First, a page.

From SLO to pro: Follow Jesus Vazquez's soccer journey from SLO High to Mexico

Less than a year ago, Jesus Vazquez was playing soccer for the SLO High Tigers. Now, he's playing professionally for the Tigres in Mexico



SLO’S FINEST :  Jesus Vazquez graduated from SLO High in 2013 and signed a professional soccer contract with a Mexican club—UANL Tigres—in January 2014. - PHOTO COURTESY OF ALIANZA DE FUTBOL
  • SLO’S FINEST : Jesus Vazquez graduated from SLO High in 2013 and signed a professional soccer contract with a Mexican club—UANL Tigres—in January 2014.
When you first hear Jesus Vazquez’s story, it sounds like a fantastic, unproduced sports movie script.

Our protagonist grows up with two older brothers in a working-class family, and always pesters his brothers to let him play soccer with them. Though he’s smaller and younger, he keeps getting better. Eventually, he’s beating his brothers.

Dreaming of being a soccer pro, he enters a long-shot soccer tryout with thousands of other hopefuls. After impressing some scouts, he makes it to an elite, final tryout. Amazingly, he’s then offered a professional contract, fulfilling his dream and thrilling his family.

While most of us have to visit a movie theater to experience that story, it’s the blissful reality for San Luis Obispo native Jesus Vazquez and his family. On Jan. 4, Jesus, 18, signed a professional contract with Tigres UANL, a professional soccer club in San Nicolás de los Garza, Mexico.

“The experience has honestly been like a dream to me,” Jesus wrote in an email to New Times from Mexico. “I wake up every day and head to the training facilities and think to myself that this is any player’s dream.”

Growing up in SLO, Jesus inherited his passion for soccer from his family—mother, father, two brothers, and a sister. He said he learned the game playing with his brothers and took his skills to the next level playing for different teams in middle school and high school.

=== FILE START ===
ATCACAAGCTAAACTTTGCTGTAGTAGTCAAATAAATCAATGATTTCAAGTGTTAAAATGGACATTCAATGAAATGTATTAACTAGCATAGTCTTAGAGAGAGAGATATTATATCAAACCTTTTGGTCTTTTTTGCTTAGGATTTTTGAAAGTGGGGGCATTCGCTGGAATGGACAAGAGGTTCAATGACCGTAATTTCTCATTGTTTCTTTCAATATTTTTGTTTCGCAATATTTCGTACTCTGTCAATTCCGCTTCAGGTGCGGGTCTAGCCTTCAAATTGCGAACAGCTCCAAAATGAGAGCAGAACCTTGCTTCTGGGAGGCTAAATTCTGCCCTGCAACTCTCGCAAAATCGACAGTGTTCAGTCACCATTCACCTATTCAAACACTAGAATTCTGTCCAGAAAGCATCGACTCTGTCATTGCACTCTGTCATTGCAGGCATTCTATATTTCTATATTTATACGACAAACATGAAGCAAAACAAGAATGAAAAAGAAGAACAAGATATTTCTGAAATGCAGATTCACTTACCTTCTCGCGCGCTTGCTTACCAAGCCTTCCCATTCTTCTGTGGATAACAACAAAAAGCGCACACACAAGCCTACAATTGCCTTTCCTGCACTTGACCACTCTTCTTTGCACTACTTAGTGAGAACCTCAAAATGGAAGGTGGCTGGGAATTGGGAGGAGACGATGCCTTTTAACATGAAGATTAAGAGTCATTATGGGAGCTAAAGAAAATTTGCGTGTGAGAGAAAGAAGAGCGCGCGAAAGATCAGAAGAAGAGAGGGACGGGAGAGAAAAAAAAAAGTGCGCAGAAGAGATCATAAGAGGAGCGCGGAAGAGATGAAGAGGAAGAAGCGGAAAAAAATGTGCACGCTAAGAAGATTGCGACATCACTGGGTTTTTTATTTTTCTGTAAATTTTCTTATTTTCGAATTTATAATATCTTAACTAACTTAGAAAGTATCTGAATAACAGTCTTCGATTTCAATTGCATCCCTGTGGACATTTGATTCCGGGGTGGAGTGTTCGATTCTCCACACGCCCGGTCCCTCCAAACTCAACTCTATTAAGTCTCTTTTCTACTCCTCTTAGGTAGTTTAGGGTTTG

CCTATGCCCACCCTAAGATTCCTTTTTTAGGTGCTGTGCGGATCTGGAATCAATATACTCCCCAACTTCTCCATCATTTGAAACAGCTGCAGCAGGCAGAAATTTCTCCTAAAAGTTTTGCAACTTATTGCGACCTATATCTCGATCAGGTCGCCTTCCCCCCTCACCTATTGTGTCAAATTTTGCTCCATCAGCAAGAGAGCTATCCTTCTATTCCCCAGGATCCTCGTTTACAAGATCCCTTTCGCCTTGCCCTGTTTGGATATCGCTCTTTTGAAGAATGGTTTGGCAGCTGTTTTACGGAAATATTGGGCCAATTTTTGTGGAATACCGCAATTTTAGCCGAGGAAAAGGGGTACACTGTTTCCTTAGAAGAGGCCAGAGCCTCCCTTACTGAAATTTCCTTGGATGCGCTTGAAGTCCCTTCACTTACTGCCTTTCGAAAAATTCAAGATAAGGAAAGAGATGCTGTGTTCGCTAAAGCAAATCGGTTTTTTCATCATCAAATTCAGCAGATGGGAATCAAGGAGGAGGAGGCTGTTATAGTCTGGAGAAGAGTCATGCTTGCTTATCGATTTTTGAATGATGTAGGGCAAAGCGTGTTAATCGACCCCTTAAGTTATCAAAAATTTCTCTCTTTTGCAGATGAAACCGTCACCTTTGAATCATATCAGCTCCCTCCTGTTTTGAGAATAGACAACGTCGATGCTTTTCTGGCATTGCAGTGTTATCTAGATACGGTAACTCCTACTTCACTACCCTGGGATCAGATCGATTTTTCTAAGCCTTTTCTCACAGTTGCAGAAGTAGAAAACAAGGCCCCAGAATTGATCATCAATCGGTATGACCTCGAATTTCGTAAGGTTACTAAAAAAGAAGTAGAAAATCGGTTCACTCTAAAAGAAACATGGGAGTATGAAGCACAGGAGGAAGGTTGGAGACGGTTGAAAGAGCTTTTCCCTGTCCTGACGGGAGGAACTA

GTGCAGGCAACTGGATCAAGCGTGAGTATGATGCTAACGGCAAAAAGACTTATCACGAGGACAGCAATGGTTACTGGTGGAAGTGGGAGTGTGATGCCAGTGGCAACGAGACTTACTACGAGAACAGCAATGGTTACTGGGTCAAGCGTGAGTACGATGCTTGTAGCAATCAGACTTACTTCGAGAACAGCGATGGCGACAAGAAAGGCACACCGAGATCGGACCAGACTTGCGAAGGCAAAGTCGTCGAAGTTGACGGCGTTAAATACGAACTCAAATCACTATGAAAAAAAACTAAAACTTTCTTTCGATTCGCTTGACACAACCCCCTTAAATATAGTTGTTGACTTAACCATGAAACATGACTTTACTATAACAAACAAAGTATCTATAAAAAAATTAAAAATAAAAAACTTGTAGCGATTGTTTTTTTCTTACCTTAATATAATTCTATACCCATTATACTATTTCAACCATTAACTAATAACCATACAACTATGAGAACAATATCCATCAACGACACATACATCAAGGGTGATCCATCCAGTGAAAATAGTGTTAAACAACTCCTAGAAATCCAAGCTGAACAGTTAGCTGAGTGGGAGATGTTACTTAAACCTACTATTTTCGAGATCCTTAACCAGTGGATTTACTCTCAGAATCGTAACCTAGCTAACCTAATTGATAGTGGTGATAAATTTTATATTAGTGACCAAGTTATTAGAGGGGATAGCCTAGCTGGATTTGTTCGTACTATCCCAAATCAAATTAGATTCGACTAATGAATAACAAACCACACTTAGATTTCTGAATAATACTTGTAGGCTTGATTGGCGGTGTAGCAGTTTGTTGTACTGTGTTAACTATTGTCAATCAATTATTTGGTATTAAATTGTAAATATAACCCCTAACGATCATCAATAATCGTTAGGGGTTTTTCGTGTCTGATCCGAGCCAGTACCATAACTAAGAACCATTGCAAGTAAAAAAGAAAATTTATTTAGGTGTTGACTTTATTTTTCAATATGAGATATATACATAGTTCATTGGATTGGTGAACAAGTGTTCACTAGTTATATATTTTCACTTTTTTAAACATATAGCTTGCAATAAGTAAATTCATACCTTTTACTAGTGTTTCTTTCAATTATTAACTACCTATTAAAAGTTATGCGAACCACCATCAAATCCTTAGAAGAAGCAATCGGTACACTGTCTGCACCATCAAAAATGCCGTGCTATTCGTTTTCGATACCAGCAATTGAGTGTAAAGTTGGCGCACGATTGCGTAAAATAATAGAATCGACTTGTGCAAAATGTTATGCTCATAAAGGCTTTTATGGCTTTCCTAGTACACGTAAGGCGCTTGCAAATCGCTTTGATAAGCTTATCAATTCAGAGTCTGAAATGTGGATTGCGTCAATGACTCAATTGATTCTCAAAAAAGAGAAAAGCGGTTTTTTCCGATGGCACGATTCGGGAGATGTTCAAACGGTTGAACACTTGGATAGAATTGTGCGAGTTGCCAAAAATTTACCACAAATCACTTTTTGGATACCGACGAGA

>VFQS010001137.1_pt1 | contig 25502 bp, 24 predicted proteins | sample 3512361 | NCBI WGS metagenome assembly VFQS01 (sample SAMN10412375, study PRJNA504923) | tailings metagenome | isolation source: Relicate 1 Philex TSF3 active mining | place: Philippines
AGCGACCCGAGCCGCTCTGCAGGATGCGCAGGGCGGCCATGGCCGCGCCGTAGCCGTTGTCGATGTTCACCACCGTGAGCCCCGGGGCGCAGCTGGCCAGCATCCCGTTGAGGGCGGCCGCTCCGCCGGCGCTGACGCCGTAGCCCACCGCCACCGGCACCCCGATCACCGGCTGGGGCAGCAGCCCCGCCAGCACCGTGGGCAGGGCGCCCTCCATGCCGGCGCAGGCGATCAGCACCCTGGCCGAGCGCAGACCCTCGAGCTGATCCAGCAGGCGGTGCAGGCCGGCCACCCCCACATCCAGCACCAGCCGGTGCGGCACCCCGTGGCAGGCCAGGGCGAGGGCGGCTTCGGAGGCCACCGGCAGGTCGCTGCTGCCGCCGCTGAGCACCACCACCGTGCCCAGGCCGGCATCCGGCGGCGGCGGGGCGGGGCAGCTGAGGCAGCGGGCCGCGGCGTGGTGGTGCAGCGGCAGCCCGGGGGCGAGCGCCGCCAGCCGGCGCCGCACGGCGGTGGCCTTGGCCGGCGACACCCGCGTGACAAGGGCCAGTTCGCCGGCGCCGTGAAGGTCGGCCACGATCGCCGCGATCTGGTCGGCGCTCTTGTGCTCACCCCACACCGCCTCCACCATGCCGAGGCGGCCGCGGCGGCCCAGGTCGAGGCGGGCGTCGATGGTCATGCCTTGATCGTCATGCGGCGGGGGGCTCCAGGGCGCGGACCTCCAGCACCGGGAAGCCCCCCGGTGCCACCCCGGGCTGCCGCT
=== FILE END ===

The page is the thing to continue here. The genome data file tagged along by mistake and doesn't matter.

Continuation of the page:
“We all love soccer, and that was definitely a bond for our family,” said José Vazquez, Jr., one of Jesus’ older brothers. “Between us brothers, games were always competitive. He always wanted to play, even as the youngest, and we would pressure him, because we knew he had potential.”

José said that all three brothers eventually played for the SLO High Tigers, but Jesus had the most success. As he was approaching graduation in mid-2013, he received several offers from Division I soccer programs.

Jesus said he was strongly considering playing collegiate soccer as he wrapped up his time at SLO High, but wanted to give his dreams of going pro a shot before making a decision. Hoping for the best, he drove to San Francisco with his family for an open tryout called the “Alianza de Futból.”

At the Alianza tryout, Jesus was competing against thousands of young players, all hoping to be noticed by scouts and picked for the “national showcase” of 15 elite players, who would then have the opportunity to show their skills to yet another round of scouts.

“When I saw the hundreds if not thousands of players that day [in San Francisco], I have to admit it was a shock, but I believed in myself and knew I was well prepared,” Jesus wrote.